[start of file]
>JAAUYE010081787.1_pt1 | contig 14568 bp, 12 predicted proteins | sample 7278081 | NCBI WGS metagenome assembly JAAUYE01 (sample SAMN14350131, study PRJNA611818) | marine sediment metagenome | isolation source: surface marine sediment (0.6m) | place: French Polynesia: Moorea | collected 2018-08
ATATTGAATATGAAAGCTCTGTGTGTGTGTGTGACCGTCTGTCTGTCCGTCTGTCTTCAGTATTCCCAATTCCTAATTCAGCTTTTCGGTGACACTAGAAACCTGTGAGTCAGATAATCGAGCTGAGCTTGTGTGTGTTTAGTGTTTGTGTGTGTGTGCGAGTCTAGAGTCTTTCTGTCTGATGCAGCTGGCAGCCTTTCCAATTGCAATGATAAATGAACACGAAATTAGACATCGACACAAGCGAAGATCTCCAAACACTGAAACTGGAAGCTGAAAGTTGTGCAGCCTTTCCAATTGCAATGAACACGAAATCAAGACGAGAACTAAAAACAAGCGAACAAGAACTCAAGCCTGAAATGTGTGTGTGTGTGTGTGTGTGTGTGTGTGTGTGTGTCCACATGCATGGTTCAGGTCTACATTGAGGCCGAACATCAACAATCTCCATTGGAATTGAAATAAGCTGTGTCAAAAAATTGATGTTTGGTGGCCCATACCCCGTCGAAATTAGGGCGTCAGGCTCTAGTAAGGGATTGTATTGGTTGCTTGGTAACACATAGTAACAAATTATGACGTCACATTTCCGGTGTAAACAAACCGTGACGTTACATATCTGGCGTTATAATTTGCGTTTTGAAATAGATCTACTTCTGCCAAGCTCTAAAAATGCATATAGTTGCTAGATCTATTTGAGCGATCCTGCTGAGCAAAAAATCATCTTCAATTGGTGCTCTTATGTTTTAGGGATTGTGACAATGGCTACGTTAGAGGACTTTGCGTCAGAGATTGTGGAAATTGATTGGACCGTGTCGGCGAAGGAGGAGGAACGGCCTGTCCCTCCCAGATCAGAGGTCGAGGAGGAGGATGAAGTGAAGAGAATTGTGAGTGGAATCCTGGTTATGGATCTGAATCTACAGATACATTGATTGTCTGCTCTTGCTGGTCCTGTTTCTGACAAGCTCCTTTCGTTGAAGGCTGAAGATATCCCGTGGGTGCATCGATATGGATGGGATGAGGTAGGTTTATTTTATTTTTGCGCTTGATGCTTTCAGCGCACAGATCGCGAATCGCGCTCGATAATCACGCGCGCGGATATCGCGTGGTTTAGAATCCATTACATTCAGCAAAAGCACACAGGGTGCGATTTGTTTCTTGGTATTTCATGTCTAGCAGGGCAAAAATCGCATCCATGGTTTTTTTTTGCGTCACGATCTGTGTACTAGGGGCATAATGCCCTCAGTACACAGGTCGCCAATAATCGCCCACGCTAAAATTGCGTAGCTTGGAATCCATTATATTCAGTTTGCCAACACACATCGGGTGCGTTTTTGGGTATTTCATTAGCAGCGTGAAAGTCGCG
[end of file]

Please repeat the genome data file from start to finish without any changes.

>JAAUYE010081787.1_pt1 | contig 14568 bp, 12 predicted proteins | sample 7278081 | NCBI WGS metagenome assembly JAAUYE01 (sample SAMN14350131, study PRJNA611818) | marine sediment metagenome | isolation source: surface marine sediment (0.6m) | place: French Polynesia: Moorea | collected 2018-08
ATATTGAATATGAAAGCTCTGTGTGTGTGTGTGACCGTCTGTCTGTCCGTCTGTCTTCAGTATTCCCAATTCCTAATTCAGCTTTTCGGTGACACTAGAAACCTGTGAGTCAGATAATCGAGCTGAGCTTGTGTGTGTTTAGTGTTTGTGTGTGTGTGCGAGTCTAGAGTCTTTCTGTCTGATGCAGCTGGCAGCCTTTCCAATTGCAATGATAAATGAACACGAAATTAGACATCGACACAAGCGAAGATCTCCAAACACTGAAACTGGAAGCTGAAAGTTGTGCAGCCTTTCCAATTGCAATGAACACGAAATCAAGACGAGAACTAAAAACAAGCGAACAAGAACTCAAGCCTGAAATGTGTGTGTGTGTGTGTGTGTGTGTGTGTGTGTGTGTCCACATGCATGGTTCAGGTCTACATTGAGGCCGAACATCAACAATCTCCATTGGAATTGAAATAAGCTGTGTCAAAAAATTGATGTTTGGTGGCCCATACCCCGTCGAAATTAGGGCGTCAGGCTCTAGTAAGGGATTGTATTGGTTGCTTGGTAACACATAGTAACAAATTATGACGTCACATTTCCGGTGTAAACAAACCGTGACGTTACATATCTGGCGTTATAATTTGCGTTTTGAAATAGATCTACTTCTGCCAAGCTCTAAAAATGCATATAGTTGCTAGATCTATTTGAGCGATCCTGCTGAGCAAAAAATCATCTTCAATTGGTGCTCTTATGTTTTAGGGATTGTGACAATGGCTACGTTAGAGGACTTTGCGTCAGAGATTGTGGAAATTGATTGGACCGTGTCGGCGAAGGAGGAGGAACGGCCTGTCCCTCCCAGATCAGAGGTCGAGGAGGAGGATGAAGTGAAGAGAATTGTGAGTGGAATCCTGGTTATGGATCTGAATCTACAGATACATTGATTGTCTGCTCTTGCTGGTCCTGTTTCTGACAAGCTCCTTTCGTTGAAGGCTGAAGATATCCCGTGGGTGCATCGATATGGATGGGATGAGGTAGGTTTATTTTATTTTTGCGCTTGATGCTTTCAGCGCACAGATCGCGAATCGCGCTCGATAATCACGCGCGCGGATATCGCGTGGTTTAGAATCCATTACATTCAGCAAAAGCACACAGGGTGCGATTTGTTTCTTGGTATTTCATGTCTAGCAGGGCAAAAATCGCATCCATGGTTTTTTTTTGCGTCACGATCTGTGTACTAGGGGCATAATGCCCTCAGTACACAGGTCGCCAATAATCGCCCACGCTAAAATTGCGTAGCTTGGAATCCATTATATTCAGTTTGCCAACACACATCGGGTGCGTTTTTGGGTATTTCATTAGCAGCGTGAAAGTCGCG